It’s tax season – and as predictable as a New Year’s resolution – we vow, again, to keep closer tabs on our dollars.
It's a wise pledge. But in these trying financial times with its daily dose of stimulus packages, bank bail-outs and higher unemployment rates, it's darned easy to feel rubbed raw with pessimism.
At every turn, we seem to be compensating for the irresponsible behavior of the guardians of our wealth. There's the latest $800 billion “stimulus” package, mostly handed out to big financial institutions. And the last week of February, our congressional leaders saw fit to add another $410 billion to the budget they passed last fall. Add up all of the stimulus packages and the budget bumps — it's been calculated that the federal government will spend 24% more this year than last. Meanwhile, we sit on a $1.5 trillion deficit, with promises to cut that in half in four years.
As President Obama so aptly acknowledged in his “day-of-reckoning” address to Congress, “You don't need to hear another list of statistics to know that our economy is in crisis, because you live it every day.”
Amen to that.
It is widely known that Mr. Obama is an admirer of Presidents Lincoln and Roosevelt, but a bit of wisdom shared by Thomas Jefferson in 1802 might serve him better. Jefferson remarked, “Banking institutions are more dangerous to our liberties than standing armies. If the American people ever allow private banks to control the issue of their currency, first by inflation, then by deflation, the banks and corporations that will grow up around the banks will deprive the people of all property until their children wake up homeless on the continent their fathers conquered.”
On the positive side, University of Missouri agricultural economists recently shared a little good news — pork demand was 2% higher for the November 2008 through January 2009 period, compared to a year ago, and hog demand was 1% higher. Not big numbers, to be sure, but on the right side of zero, nonetheless.
In his address to Congress, President Obama also reached out to foreign buyers and suppliers when he acknowledged: “For we know that America cannot meet the threats of this century alone, but the world cannot meet them without America.” And, he added, “For the world depends on us to have a strong economy, just as our economy depends on the strength of the world's (economy).”
Yes, we are all in this together — red states, blue states, foreign governments of every order. The global scope of the economic crisis is daunting and, although history teaches us that the track record of those pledged to fix it — don't — perhaps the best recourse we have is to individually narrow our focus and make better personal and business decisions.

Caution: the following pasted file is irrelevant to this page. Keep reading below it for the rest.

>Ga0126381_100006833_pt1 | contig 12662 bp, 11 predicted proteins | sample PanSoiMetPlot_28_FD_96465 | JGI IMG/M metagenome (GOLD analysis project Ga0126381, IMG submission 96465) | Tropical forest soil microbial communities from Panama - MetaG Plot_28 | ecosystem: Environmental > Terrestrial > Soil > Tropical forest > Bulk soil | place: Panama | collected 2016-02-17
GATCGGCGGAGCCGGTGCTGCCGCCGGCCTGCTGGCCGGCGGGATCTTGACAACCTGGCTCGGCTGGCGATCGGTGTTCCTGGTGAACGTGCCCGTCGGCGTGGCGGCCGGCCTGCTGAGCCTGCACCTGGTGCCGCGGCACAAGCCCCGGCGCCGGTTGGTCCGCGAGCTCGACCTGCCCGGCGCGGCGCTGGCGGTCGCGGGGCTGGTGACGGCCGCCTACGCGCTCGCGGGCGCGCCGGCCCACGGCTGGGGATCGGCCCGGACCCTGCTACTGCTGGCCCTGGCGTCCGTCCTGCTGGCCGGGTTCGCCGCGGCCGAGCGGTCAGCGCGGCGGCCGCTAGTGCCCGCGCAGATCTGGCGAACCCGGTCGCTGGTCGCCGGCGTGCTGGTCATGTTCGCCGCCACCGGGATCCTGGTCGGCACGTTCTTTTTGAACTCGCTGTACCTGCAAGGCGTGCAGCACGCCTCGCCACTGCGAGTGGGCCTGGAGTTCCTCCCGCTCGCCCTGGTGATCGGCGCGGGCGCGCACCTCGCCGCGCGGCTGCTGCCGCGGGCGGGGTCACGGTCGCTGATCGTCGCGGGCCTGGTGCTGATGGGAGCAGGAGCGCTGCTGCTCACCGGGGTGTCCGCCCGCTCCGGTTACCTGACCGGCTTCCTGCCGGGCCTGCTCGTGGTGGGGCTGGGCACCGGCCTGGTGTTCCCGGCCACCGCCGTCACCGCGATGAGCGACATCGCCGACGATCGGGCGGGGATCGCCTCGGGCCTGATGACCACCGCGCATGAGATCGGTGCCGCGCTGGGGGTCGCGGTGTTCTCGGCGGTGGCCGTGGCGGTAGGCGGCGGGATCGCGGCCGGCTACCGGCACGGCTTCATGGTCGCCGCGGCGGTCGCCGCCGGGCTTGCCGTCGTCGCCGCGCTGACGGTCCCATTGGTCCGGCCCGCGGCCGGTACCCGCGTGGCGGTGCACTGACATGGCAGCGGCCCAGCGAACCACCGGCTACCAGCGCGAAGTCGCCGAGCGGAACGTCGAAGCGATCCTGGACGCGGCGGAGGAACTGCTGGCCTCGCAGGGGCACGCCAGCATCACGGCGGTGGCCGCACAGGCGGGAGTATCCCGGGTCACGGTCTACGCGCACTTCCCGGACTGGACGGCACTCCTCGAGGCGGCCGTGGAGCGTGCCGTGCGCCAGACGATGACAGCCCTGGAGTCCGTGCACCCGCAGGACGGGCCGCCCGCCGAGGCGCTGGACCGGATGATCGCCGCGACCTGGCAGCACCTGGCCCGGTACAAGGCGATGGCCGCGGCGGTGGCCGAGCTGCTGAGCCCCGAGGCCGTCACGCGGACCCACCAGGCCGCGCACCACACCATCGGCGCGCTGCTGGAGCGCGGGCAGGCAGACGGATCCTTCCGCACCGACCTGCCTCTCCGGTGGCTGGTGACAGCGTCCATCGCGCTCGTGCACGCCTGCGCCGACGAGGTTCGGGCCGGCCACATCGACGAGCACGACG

If we pull back a little from the wobbling monster — the global economy — and zero in on the pork industry, foreign and domestic, perhaps with more planning and a wide-angle view, we can do our part.
Deeper Sow Culling
American pork producers have never expected handouts from the federal government — asking simply for reasonable and fair access in domestic and global markets and fair treatment on the regulatory front. Still, the past 18 months have been tough. Some in the pork industry have experienced an asset-erosion of 50%. The writing is on the wall — it's time to get serious about reducing the size of the U.S. breeding herd.
Last fall (September-October), it was estimated that U.S. producers had trimmed the national herd by about 160,000 sows (compared to the previous year), while Canadian producers lowered their count by about 128,000 sows — a total reduction of 3.7%.
In the Feb. 27 edition of North American Preview (posted at www.nationalhogfarmer.com), Mark Greenwood, vice president of agribusiness capital at AgStar, called on U.S. pork producers to follow the lead of the broiler and dairy industries by reducing production. Greenwood believes the U.S. industry needs to reduce the sow herd by 5-10%, which at the low end would mean reducing the nation's sow herd by 300,000 sows.
I agree. For the health of the U.S. pork industry, sow numbers need to come down further. A wait-and-see attitude will only delay a much-needed recovery. That is one segment of the economy where you all hold the trump cards.